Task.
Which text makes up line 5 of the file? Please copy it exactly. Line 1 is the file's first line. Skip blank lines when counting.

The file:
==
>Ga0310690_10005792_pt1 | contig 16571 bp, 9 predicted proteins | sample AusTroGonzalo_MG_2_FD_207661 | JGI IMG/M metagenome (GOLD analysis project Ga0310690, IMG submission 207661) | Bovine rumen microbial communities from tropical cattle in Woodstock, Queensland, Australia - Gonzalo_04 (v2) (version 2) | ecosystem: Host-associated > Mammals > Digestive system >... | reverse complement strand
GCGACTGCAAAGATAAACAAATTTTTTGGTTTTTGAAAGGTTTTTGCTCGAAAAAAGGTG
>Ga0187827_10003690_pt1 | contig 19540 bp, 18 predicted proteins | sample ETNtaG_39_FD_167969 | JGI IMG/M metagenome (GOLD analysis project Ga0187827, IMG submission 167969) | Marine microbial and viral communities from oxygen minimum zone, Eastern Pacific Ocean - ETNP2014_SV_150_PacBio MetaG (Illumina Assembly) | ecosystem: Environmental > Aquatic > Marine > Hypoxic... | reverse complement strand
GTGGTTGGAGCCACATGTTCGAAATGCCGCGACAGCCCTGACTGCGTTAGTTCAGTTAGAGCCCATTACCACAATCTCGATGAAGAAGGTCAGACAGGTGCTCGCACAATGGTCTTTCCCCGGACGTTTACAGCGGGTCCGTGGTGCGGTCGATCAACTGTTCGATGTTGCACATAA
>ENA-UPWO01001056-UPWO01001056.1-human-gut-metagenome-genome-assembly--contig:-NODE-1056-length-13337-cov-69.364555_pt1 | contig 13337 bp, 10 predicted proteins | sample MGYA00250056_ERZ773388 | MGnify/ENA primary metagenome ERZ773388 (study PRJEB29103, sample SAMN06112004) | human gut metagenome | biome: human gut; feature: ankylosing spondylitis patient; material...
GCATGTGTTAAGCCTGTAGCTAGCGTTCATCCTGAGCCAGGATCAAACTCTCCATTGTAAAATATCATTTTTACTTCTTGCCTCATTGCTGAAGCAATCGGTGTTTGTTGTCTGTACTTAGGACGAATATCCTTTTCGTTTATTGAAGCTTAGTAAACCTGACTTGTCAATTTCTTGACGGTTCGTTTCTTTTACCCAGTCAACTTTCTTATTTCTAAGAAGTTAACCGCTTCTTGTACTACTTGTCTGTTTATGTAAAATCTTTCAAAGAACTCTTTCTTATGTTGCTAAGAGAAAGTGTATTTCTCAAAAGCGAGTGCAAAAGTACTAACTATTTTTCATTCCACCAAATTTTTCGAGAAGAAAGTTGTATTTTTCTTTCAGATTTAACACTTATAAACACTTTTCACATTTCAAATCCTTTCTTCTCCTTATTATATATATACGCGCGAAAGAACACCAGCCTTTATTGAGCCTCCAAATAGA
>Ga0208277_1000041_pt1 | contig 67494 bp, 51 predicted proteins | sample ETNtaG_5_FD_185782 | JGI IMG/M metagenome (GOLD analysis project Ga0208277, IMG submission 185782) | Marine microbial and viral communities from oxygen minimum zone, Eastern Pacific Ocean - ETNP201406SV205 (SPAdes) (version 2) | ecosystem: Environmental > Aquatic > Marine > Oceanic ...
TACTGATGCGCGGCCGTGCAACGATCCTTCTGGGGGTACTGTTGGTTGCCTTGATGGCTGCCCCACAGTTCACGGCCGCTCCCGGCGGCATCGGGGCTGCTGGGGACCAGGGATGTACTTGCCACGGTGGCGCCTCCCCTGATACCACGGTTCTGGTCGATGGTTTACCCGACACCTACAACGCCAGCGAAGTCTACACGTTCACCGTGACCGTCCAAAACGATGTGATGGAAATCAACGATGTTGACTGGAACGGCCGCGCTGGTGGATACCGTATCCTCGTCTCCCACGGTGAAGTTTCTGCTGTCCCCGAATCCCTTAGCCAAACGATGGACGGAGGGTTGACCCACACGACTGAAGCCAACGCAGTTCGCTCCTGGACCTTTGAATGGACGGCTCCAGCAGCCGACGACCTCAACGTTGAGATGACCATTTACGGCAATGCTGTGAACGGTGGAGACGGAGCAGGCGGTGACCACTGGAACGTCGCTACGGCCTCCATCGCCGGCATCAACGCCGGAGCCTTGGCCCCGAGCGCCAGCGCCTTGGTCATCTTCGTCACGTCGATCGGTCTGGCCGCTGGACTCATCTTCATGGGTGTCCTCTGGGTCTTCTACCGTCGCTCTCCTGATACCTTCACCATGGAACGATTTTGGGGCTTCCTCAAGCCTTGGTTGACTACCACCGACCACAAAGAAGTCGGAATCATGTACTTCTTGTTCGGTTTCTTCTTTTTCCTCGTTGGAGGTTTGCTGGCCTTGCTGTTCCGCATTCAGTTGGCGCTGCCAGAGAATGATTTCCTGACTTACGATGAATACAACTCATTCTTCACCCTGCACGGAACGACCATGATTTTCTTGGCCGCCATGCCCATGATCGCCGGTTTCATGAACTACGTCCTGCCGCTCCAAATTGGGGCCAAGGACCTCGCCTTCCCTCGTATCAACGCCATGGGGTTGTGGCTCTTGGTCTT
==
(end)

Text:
>ENA-UPWO01001056-UPWO01001056.1-human-gut-metagenome-genome-assembly--contig:-NODE-1056-length-13337-cov-69.364555_pt1 | contig 13337 bp, 10 predicted proteins | sample MGYA00250056_ERZ773388 | MGnify/ENA primary metagenome ERZ773388 (study PRJEB29103, sample SAMN06112004) | human gut metagenome | biome: human gut; feature: ankylosing spondylitis patient; material...